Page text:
We played this game at Fondren Presbyterian Church in Jackson MS. on April 6, 2013. This was a large battle, a kind-of recreation of the American Civil War battle of Champion Hill, which was fought on May 16, 1863. In the real battle, General Grant overwhelmed the forces of CSA General Joseph Pemberton and sent the rebel army retreating into Vicksburg where it surrendered on July 4, 1863 after a siege. Ours was a 25mm game using our 30+ year old armies composed mainly of Minifigs, Hinchliffe and Custom Cast figures. For variety a few Garrison and RAFM miniatures along with several brigades of young whippersnapper Old Glory troops also march in our armies.
The Gamemaster for the game was Jay Stribling. The photos are by Jim Pitts. The rules used were a variant of Larry Brom’s A Glint of Bayonets.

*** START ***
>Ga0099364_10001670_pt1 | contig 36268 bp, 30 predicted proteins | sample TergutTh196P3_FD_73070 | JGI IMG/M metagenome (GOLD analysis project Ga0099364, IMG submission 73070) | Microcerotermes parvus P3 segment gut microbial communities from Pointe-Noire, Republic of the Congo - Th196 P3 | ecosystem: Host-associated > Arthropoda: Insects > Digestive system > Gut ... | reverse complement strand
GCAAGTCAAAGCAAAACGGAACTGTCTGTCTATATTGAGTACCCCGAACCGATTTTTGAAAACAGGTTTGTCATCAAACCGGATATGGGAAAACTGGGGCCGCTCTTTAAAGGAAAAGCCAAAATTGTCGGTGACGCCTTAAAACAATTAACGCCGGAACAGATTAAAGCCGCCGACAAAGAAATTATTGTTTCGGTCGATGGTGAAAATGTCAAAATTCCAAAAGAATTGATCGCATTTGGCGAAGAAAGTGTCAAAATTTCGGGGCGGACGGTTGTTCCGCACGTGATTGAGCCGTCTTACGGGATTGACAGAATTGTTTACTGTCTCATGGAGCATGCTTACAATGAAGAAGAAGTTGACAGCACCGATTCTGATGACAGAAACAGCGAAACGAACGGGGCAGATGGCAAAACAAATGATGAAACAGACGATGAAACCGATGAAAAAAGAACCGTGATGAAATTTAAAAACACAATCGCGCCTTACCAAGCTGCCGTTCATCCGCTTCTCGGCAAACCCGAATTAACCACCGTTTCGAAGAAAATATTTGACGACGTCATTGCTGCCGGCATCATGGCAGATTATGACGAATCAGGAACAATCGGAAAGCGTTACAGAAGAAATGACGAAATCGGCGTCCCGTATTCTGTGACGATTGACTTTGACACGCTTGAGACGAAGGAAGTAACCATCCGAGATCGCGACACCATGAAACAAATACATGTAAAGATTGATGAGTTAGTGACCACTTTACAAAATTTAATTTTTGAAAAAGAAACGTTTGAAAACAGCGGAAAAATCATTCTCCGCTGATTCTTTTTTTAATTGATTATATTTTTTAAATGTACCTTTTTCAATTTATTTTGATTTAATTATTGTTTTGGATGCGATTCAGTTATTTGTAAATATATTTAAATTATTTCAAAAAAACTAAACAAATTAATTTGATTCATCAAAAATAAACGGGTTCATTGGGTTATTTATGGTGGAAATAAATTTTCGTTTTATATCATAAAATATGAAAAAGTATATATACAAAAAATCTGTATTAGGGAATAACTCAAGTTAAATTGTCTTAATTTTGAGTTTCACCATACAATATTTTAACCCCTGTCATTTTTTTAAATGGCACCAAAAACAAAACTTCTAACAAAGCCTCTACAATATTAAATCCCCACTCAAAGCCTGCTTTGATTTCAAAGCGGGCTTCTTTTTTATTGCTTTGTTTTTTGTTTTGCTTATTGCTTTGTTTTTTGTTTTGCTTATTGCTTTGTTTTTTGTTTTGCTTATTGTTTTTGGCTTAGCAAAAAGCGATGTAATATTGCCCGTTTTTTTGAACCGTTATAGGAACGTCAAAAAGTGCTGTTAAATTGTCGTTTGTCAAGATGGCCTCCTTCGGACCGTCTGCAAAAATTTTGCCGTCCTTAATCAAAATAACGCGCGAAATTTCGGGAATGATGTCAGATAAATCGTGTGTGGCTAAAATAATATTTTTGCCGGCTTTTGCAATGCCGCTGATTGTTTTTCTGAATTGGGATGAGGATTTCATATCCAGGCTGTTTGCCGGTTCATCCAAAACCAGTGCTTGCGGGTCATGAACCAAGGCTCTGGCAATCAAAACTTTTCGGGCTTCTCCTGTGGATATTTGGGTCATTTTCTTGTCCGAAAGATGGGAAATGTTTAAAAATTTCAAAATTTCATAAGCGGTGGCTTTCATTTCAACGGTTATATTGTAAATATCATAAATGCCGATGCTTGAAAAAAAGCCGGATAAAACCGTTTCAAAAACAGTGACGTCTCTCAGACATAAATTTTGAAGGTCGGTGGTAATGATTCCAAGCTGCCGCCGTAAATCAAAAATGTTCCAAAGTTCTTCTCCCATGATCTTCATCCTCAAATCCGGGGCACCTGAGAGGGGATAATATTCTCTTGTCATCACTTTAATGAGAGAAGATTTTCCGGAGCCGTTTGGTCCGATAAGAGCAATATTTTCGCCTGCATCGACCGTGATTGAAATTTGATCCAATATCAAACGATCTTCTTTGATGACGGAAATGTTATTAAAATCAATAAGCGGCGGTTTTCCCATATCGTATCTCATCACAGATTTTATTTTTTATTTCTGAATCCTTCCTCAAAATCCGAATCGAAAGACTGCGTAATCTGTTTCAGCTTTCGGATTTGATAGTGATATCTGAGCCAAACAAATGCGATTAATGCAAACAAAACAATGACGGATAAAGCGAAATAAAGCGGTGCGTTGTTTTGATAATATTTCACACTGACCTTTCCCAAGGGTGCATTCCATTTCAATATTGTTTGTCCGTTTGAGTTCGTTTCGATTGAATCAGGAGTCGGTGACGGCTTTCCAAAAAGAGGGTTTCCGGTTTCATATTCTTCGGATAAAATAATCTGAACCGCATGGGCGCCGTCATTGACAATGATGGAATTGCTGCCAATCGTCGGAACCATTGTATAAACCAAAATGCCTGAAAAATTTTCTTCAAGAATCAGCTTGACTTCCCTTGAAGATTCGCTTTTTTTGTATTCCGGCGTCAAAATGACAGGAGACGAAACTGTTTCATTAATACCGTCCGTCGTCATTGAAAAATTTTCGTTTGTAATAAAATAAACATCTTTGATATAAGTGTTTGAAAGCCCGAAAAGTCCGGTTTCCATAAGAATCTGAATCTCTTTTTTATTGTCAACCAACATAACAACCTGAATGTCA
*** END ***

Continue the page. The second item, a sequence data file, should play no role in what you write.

The above photo shows the set-up with about half of the Confederate forces on the field. The Champion hill is shown. The lower tiers of the hill were wooded and the crown was clear.
Another Set-up Image
Another view, similar to the above, during the game set-up. Again, the central hill is shown. Note the wooden ruler at the rear of the hill. This simulates the Confederate line of retreat, which was a Union objective during the game.
A Union Brigade Is Deployed
This shows the size of an “average” brigade in this game. Each regiment has six 4-man stands (24 men total) and this 3-regiment brigade thusly has 72 infantry figures plus a mounted Brigdier general.
View From The Confederate Rear
This shows more of the Union Army being set up. The order of deployment was, half of the Confederate brigades were set up first, then half of the Federal army’s brigades, then the remainder of the Rebel troops (less two brigades kept off the table) and lastly the rest of the Union brigades (with two brigades similarly held off as reserves).